Non-members: Click here to review a complimentary excerpt from "Gardasil Case Study: Using Policy as a Springboard For Launch Success"
Gardasil is a vaccine manufactured by Merck that prevents certain diseases caused by the Human Papillomavirus (HPV), including cervical cancer and genital warts. Although the vaccine's cost is high, Gardasil achieved blockbuster status by focusing on public (government) and private (managed markets) policymakers as part of key pre- and post-launch activities. This case study reviews how Gardasil's launch followed Merck's new global commercial model, the hurdles the vaccine faced in the public arena, and how Merck used a value argument to overcome pricing and other concerns. The study also highlights Merck's lobbying efforts to make the vaccine mandatory and the consequent backlash that caused the company to ease up on its lobbying efforts related to Gardasil. Other topics addressed in the study are Merck's education efforts directed at different physician groups and parents/young adults, and how the company dealt with controversy.
Using secondary research and an interview with a senior Merck strategy executive, Best Practices, LLC created this case study to assess the winning strategies that led to Gardasil's market success. Executives can use this study to understand Merck's approach to using policy as a springboard for a successful market entry and how it can be used in other launch efforts.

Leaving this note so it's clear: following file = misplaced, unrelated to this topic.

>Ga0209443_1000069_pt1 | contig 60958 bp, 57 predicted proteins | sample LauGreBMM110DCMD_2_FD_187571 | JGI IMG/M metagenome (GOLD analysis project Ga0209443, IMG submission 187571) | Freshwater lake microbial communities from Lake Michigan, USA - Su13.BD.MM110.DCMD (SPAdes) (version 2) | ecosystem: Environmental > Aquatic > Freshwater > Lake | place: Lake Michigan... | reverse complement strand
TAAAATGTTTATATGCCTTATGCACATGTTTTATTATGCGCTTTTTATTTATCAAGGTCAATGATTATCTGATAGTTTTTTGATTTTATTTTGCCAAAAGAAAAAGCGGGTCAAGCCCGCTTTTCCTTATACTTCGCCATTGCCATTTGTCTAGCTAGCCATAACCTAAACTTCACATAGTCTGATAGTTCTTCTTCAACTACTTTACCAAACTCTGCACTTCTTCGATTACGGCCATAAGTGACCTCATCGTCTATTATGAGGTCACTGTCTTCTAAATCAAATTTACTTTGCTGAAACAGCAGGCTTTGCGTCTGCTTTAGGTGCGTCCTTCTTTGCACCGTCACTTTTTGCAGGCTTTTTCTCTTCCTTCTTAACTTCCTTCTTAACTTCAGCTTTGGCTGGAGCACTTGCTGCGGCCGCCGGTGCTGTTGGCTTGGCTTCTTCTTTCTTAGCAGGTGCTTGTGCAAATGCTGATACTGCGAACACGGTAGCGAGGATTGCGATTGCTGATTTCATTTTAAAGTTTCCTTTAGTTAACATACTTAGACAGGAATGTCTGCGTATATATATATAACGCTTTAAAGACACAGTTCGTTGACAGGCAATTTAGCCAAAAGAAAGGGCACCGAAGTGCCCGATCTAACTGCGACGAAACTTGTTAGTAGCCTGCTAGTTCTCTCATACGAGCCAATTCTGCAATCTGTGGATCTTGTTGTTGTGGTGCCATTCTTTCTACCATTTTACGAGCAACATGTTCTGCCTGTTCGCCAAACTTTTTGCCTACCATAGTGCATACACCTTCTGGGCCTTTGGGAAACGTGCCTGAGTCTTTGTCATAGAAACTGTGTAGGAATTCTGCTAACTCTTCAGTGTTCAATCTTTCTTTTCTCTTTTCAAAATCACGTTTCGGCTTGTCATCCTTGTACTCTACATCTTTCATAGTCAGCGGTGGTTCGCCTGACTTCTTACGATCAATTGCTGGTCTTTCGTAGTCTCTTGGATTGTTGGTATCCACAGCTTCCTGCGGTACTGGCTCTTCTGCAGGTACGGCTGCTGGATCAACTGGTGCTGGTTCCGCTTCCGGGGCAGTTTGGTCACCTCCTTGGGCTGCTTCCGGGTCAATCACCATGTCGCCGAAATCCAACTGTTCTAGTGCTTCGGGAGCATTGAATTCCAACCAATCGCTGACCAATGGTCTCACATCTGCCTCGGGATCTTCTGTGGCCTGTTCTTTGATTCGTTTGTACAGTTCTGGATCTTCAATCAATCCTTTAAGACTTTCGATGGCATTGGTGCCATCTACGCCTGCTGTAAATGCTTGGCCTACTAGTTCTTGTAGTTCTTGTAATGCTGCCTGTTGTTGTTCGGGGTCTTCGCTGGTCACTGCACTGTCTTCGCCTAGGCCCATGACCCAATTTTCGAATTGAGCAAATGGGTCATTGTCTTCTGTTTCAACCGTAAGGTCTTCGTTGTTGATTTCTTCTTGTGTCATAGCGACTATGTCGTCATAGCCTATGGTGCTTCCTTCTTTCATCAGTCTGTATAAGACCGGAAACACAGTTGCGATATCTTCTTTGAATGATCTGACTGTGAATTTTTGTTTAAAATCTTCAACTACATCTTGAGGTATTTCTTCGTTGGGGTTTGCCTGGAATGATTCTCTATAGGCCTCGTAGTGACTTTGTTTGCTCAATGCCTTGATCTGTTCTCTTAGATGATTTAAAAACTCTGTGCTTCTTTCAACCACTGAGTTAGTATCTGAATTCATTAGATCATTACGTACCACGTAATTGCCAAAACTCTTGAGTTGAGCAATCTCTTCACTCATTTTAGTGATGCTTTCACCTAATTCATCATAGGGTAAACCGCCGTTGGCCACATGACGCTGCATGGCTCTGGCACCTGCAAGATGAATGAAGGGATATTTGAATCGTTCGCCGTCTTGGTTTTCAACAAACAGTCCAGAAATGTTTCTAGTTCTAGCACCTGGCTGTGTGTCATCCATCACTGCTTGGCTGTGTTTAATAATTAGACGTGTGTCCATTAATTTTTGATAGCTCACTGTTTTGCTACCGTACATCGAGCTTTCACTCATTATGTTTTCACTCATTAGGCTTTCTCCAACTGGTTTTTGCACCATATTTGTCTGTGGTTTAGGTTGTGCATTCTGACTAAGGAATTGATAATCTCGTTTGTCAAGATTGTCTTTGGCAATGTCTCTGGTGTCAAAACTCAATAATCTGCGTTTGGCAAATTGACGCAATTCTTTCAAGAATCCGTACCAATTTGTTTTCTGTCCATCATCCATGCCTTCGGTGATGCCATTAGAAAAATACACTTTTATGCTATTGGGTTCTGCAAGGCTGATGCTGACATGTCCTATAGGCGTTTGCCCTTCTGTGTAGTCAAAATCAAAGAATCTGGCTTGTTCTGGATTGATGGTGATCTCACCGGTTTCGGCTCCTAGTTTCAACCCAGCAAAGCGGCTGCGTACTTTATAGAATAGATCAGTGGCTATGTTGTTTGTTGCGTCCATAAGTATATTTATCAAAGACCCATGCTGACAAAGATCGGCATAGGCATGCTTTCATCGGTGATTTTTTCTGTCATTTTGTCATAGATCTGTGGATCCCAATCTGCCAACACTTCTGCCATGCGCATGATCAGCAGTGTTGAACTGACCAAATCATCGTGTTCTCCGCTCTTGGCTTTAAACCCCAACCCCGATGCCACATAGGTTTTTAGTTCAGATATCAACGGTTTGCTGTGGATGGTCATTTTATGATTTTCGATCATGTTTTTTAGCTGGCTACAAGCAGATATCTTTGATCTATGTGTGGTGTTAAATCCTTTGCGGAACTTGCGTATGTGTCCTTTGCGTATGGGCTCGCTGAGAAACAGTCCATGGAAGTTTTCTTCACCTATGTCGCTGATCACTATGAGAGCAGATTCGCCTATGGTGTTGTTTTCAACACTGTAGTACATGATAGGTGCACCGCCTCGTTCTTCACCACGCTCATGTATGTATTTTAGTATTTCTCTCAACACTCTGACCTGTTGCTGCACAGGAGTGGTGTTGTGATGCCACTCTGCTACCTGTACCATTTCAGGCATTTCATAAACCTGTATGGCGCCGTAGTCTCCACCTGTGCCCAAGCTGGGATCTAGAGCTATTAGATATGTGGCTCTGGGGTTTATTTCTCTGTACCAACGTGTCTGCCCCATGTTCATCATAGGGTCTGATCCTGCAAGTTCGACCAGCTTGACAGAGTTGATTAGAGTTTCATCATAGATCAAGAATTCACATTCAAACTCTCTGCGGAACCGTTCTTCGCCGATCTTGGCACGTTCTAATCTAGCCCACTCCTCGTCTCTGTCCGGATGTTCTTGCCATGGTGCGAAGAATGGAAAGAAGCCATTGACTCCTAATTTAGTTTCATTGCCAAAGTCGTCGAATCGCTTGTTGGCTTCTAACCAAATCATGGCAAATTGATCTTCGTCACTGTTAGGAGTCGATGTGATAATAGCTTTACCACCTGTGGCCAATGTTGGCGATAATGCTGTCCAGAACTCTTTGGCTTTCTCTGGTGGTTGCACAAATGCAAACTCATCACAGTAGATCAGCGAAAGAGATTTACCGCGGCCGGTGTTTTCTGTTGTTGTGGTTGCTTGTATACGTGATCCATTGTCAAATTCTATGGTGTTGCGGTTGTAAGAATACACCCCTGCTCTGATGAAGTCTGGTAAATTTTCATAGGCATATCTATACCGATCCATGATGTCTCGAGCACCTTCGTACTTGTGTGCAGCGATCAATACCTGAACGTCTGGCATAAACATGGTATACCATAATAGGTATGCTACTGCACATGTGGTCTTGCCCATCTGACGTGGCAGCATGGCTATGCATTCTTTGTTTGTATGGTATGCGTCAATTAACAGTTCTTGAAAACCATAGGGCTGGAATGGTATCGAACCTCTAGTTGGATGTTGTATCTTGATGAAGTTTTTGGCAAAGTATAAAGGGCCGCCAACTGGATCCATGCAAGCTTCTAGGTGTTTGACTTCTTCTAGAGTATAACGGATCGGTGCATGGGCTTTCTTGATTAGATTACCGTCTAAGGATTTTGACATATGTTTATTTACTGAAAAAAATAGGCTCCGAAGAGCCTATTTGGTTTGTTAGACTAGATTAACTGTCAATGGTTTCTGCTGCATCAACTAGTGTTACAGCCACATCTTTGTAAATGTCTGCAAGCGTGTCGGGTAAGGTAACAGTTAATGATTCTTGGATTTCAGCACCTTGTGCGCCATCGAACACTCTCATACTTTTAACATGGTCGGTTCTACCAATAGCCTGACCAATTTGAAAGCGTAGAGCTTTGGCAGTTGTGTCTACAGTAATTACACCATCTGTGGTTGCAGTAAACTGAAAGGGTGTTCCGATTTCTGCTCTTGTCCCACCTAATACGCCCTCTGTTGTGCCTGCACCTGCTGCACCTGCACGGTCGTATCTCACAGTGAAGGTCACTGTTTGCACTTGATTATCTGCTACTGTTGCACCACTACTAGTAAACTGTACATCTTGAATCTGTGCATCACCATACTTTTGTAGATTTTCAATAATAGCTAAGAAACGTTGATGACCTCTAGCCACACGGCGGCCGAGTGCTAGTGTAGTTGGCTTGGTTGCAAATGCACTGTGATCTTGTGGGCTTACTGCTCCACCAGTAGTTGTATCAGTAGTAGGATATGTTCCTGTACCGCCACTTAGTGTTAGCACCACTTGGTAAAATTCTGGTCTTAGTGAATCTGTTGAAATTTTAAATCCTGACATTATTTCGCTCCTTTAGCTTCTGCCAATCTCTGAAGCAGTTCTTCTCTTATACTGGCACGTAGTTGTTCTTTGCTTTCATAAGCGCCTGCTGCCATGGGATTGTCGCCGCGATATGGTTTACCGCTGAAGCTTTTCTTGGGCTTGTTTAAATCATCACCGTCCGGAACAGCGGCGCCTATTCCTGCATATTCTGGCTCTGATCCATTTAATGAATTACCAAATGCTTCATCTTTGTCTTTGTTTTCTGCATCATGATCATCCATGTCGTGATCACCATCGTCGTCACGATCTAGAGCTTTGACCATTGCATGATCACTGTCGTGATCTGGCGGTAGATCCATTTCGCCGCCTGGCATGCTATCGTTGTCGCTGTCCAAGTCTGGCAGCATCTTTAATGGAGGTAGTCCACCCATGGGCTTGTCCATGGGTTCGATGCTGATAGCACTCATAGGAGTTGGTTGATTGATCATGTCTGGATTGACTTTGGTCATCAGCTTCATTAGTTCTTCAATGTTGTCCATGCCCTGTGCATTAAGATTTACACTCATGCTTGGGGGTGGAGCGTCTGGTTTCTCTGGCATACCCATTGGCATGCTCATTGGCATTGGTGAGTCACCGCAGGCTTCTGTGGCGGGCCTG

- Product and disease state profiles
- Merck’s global commercial model
- Expedite global approvals & policy recommendations
- Quick and broad public and private funding
- Strong uptake among providers
- Parent and young adult female motivation
- Dealing with controversy
SAMPLE KEY FINDING
- Educate policymakers in both public and private sectors about costs of targeted disease state and value of new products: Diabetes and cardiology therapeutic areas are each huge cost drivers for both the public and private healthcare sectors. In launching a high-cost new product that impacted a low-visibility area (HPV), Merck focused early education on the long-term cost of HPV. These messages were disseminated to policymakers who control the purse strings for healthcare spending and formulary access.
- Use value message for providers and consumers as they can influence payer/policy decisions: Education and marketing activities for providers and patients can play an important role in influencing critical public policy and payer positions on reimbursement. Use the same value arguments as well as quality of life benefits that were used for policymakers/payers - sharpen focus to relate to target groups.
Insights were drawn from secondary research and an extensive interview with one of Merck's senior strategy executives.